Summary: VALDEZ v. WCAB ELAYNE VALDEZ, Petitioner, v. WORKERS' COMPENSATION APPEALS BOARD and WAREHOUSE DEMO SERVICES et al. Respondents. We therefore annul the decision of the WCAB and remand with directions for further proceedings that are consistent with this opinion. "*fn1 The WCAB found that the WCJ "relied on the non-MPN reports of Dr. Nario for this finding [temporary disability] and award of benefits. "'"*fn2 The WCAB concluded that reports from non-MPN physicians are inadmissible and may not be relied on to award compensation. In its second en banc opinion, the WCAB did not limit itself to holding that section 4616. 6 made Dr. Nario's report inadmissible.
Note: California's Labor Code does not prohibit the admission of medical reports from doctors who are not a part of an employer's properly noticed and valid medical provider network.
Citation: B237147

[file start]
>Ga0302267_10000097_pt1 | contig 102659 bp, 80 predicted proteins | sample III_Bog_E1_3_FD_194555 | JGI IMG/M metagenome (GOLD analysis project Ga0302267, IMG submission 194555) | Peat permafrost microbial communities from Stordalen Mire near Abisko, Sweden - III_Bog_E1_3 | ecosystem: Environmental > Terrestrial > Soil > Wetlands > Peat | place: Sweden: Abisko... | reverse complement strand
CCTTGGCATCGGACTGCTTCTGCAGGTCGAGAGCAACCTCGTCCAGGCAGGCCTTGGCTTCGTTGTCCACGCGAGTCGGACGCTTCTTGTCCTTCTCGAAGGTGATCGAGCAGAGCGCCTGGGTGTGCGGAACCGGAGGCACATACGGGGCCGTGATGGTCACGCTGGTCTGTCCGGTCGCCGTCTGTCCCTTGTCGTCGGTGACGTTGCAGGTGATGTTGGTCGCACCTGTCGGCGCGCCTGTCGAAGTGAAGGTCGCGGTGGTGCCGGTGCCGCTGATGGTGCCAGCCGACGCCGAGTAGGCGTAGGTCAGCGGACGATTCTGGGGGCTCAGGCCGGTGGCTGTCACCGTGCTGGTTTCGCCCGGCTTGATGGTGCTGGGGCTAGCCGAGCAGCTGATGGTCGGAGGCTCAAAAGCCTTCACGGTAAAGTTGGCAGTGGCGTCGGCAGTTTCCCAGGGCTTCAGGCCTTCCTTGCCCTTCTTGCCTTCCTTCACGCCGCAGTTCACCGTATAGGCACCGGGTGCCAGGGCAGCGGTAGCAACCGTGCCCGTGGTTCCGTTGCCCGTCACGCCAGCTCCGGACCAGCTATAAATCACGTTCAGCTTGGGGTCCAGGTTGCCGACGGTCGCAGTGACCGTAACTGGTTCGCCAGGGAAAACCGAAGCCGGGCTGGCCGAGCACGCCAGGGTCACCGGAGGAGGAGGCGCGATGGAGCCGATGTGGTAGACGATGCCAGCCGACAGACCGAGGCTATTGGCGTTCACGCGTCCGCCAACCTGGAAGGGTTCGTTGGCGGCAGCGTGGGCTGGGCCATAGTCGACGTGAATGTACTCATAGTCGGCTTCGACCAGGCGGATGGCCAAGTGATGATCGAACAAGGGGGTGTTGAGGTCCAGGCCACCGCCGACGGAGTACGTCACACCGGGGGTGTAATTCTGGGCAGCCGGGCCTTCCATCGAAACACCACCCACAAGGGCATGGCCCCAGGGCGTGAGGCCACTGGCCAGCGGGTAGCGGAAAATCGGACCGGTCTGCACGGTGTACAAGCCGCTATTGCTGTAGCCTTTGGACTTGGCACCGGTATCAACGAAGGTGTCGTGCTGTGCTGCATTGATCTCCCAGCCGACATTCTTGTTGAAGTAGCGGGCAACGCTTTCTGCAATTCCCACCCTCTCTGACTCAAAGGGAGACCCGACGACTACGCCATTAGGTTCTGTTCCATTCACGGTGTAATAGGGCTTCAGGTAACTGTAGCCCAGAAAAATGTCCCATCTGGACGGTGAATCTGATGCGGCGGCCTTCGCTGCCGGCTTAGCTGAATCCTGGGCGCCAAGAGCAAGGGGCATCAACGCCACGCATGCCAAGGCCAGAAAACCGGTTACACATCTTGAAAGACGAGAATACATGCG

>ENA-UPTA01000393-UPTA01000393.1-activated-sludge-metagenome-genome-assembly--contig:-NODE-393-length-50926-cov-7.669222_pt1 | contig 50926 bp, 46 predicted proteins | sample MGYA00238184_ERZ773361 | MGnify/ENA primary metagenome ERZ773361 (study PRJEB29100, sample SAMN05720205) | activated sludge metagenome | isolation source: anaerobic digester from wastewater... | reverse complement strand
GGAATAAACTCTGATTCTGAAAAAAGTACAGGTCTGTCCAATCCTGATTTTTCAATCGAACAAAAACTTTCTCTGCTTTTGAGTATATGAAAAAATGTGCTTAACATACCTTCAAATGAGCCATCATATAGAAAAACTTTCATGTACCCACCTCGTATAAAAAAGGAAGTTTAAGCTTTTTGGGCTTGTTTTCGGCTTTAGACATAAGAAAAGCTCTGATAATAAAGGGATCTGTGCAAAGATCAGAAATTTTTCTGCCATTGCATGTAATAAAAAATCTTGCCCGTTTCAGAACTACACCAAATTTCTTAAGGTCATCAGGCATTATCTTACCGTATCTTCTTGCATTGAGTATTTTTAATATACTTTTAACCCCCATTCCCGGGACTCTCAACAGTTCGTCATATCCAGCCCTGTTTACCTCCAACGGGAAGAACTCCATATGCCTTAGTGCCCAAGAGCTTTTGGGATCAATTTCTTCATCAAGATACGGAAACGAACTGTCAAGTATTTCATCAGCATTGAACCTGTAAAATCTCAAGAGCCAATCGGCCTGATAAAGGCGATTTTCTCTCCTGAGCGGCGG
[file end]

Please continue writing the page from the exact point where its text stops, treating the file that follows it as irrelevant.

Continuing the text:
WCC Citation: WCC 39002012 CA
Case Name: Valdivia v. Del Monte Foods 12/09/2010
Summary: ELIZABETH VALDIVIA, Plaintiff and Appellant, v. DEL MONTE FOODS, INC. et al. , Defendants and Respondents. NOT TO BE PUBLISHED IN THE OFFICIAL REPORTS OPINION WISEMAN, Acting P. J. Elizabeth Valdivia, an employee of Del Monte Foods, Inc. , sued Del Monte and its plant manager, Jim Fullmer, for sexual harassment. Valdivia alleged five causes of action against Fullmer and Del Monte: sexual harassment; intentional infliction of emotional distress; negligent infliction of emotional distress; sexual battery; and negligent failure to supervise and train. If found that negligence by Del Monte in hiring or supervising Fullmer was not a factor in causing harm to Valdivia. Finally, it found that Valdivia did not prove by clear and convincing evidence that Del Monte engaged in conduct against her with malice, oppression, or fraud.